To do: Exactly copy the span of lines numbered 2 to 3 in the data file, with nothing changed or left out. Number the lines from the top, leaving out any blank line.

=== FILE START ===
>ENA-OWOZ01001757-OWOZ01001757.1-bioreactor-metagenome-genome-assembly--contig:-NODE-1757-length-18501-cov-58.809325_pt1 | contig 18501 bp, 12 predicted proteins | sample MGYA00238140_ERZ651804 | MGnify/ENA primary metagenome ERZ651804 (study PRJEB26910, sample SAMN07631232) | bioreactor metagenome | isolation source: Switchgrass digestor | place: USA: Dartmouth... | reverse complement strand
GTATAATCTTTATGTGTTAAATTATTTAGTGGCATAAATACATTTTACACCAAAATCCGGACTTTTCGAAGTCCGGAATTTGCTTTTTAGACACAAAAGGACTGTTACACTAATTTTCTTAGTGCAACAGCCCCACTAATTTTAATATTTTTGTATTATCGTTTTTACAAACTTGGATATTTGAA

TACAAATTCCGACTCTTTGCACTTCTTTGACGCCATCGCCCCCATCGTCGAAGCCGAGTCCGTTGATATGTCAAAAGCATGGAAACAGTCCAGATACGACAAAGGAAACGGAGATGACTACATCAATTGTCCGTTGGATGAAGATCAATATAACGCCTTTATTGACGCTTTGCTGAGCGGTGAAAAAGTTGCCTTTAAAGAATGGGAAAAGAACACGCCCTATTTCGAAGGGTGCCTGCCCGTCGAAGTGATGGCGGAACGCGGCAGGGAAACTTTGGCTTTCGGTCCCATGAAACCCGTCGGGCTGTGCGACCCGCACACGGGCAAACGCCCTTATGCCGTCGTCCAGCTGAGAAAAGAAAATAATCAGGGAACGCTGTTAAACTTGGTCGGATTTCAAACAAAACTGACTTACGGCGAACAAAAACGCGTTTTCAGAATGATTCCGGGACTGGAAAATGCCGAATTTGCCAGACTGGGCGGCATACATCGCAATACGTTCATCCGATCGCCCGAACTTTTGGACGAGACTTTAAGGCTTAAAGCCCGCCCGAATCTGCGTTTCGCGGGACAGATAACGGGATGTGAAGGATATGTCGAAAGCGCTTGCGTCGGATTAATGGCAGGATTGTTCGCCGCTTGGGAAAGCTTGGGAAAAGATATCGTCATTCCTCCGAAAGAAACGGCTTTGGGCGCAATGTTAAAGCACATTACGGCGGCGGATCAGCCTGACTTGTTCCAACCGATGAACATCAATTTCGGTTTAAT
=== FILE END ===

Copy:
GTATAATCTTTATGTGTTAAATTATTTAGTGGCATAAATACATTTTACACCAAAATCCGGACTTTTCGAAGTCCGGAATTTGCTTTTTAGACACAAAAGGACTGTTACACTAATTTTCTTAGTGCAACAGCCCCACTAATTTTAATATTTTTGTATTATCGTTTTTACAAACTTGGATATTTGAA

TACAAATTCCGACTCTTTGCACTTCTTTGACGCCATCGCCCCCATCGTCGAAGCCGAGTCCGTTGATATGTCAAAAGCATGGAAACAGTCCAGATACGACAAAGGAAACGGAGATGACTACATCAATTGTCCGTTGGATGAAGATCAATATAACGCCTTTATTGACGCTTTGCTGAGCGGTGAAAAAGTTGCCTTTAAAGAATGGGAAAAGAACACGCCCTATTTCGAAGGGTGCCTGCCCGTCGAAGTGATGGCGGAACGCGGCAGGGAAACTTTGGCTTTCGGTCCCATGAAACCCGTCGGGCTGTGCGACCCGCACACGGGCAAACGCCCTTATGCCGTCGTCCAGCTGAGAAAAGAAAATAATCAGGGAACGCTGTTAAACTTGGTCGGATTTCAAACAAAACTGACTTACGGCGAACAAAAACGCGTTTTCAGAATGATTCCGGGACTGGAAAATGCCGAATTTGCCAGACTGGGCGGCATACATCGCAATACGTTCATCCGATCGCCCGAACTTTTGGACGAGACTTTAAGGCTTAAAGCCCGCCCGAATCTGCGTTTCGCGGGACAGATAACGGGATGTGAAGGATATGTCGAAAGCGCTTGCGTCGGATTAATGGCAGGATTGTTCGCCGCTTGGGAAAGCTTGGGAAAAGATATCGTCATTCCTCCGAAAGAAACGGCTTTGGGCGCAATGTTAAAGCACATTACGGCGGCGGATCAGCCTGACTTGTTCCAACCGATGAACATCAATTTCGGTTTAAT